One of the mysteries of the English language finally explained.
A large Indian antelope, the male of which has a blue-gray coat and short horns, and the female a tawny coat and no horns.
Boselaphus tragocamelus, family Bovidae
- ‘We also spotted the nilgai, the sambur, the wild boar and even a hare.’
- ‘Mills has culled a great deal of data to show which ungulates form its preferred diet - chital, sambar, nilgai and barasingha, and in some forests, gaur.’
- ‘If you feel you're missing out on watching tigers launch assaults on nilgai, or muggers ambushing chital as they bend down to drink, take heart.’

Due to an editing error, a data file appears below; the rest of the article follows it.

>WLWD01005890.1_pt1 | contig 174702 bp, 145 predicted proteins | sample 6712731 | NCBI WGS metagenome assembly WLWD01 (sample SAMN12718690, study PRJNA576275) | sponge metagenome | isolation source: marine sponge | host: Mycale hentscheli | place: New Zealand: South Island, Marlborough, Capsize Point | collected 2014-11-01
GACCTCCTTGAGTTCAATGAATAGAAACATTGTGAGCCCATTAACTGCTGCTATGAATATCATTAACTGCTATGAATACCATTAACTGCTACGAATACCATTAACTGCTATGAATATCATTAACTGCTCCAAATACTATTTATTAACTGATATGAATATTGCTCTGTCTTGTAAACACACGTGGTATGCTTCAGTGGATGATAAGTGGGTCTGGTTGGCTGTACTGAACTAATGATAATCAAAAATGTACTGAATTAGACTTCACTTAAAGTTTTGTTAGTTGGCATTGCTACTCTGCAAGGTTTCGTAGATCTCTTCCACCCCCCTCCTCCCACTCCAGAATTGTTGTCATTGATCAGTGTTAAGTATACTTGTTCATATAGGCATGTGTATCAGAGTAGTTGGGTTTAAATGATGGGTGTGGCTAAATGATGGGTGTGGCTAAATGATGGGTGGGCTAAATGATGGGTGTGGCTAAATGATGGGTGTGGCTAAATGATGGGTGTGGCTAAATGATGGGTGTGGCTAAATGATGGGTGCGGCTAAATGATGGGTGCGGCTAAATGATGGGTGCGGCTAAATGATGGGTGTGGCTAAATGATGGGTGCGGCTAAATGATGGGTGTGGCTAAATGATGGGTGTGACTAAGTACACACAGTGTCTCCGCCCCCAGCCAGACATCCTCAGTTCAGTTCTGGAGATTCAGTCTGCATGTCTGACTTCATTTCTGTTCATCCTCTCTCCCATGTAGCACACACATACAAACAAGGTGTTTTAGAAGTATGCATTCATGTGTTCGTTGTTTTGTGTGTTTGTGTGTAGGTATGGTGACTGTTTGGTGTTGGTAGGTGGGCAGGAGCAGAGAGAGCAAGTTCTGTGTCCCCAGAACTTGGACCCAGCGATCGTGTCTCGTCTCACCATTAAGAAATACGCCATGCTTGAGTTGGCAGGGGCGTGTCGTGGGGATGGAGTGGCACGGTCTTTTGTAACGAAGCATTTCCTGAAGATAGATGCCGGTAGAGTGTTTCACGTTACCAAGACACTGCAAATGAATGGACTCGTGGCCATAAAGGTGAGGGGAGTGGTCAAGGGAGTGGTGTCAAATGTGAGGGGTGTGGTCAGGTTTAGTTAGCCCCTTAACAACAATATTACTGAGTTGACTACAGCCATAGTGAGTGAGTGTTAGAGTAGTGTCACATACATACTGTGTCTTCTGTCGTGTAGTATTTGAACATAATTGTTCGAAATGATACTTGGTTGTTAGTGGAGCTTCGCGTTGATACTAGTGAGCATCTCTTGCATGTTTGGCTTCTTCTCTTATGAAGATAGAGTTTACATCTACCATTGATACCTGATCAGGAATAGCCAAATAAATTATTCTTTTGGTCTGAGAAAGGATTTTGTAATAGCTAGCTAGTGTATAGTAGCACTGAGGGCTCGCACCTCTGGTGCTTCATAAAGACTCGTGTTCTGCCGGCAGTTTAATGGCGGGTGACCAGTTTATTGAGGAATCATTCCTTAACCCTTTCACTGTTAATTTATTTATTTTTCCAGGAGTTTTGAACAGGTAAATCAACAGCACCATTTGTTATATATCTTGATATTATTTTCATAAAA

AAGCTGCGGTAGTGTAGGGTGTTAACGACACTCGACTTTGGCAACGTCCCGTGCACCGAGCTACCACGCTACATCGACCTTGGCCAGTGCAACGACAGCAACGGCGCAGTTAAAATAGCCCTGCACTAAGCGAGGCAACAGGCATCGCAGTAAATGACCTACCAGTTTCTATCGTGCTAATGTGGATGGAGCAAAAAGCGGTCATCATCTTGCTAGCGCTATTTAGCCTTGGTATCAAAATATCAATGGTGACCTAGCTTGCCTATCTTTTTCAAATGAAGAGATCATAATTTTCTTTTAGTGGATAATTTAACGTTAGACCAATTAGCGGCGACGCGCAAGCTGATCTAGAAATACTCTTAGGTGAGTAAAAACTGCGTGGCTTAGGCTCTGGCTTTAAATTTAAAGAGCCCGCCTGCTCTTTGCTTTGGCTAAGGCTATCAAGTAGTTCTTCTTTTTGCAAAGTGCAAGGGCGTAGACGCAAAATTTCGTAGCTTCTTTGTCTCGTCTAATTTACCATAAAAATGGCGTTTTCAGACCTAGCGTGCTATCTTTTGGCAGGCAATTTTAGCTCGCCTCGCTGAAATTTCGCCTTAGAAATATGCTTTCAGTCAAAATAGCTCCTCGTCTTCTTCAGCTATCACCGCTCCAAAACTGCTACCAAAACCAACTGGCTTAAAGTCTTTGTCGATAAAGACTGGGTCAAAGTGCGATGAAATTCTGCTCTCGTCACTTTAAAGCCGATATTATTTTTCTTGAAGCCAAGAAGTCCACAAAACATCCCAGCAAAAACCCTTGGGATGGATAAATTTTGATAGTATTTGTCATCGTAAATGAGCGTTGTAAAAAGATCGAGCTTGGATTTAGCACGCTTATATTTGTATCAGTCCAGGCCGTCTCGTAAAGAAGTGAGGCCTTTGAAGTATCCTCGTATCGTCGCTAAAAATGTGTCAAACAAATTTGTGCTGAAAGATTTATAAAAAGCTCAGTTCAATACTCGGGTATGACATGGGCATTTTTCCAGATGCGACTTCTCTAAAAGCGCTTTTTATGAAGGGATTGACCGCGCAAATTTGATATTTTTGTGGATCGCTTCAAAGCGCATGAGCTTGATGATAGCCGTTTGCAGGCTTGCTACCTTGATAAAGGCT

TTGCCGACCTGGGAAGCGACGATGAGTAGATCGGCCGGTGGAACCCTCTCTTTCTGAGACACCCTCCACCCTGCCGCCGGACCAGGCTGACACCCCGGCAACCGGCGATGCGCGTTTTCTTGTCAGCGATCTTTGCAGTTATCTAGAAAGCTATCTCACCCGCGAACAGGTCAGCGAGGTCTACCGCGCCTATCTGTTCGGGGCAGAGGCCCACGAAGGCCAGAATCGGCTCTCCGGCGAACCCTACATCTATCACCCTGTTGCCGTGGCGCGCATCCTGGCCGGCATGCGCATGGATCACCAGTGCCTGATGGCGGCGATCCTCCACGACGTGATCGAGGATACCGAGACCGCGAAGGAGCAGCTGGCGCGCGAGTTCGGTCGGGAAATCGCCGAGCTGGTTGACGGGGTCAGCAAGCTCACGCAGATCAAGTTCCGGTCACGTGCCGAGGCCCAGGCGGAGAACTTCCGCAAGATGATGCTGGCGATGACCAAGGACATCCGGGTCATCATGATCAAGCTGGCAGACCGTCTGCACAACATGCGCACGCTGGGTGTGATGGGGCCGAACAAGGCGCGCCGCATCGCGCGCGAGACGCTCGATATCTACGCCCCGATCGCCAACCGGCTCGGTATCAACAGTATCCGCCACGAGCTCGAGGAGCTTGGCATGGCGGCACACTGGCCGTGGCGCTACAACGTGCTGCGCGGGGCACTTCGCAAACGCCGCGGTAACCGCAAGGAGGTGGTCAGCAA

- ‘When you see a nilgai, you don't tarry when letting off the shot.’
- ‘Sadly, most of the large animals reported from the Ridge in the 1920s and 1930s have gone including leopard, wild boar, wolf, blackbuck, and most of the nilgais.’
Late 18th century: from Hindi nīlgāī, from nīl ‘blue’ + gāī ‘cow’.
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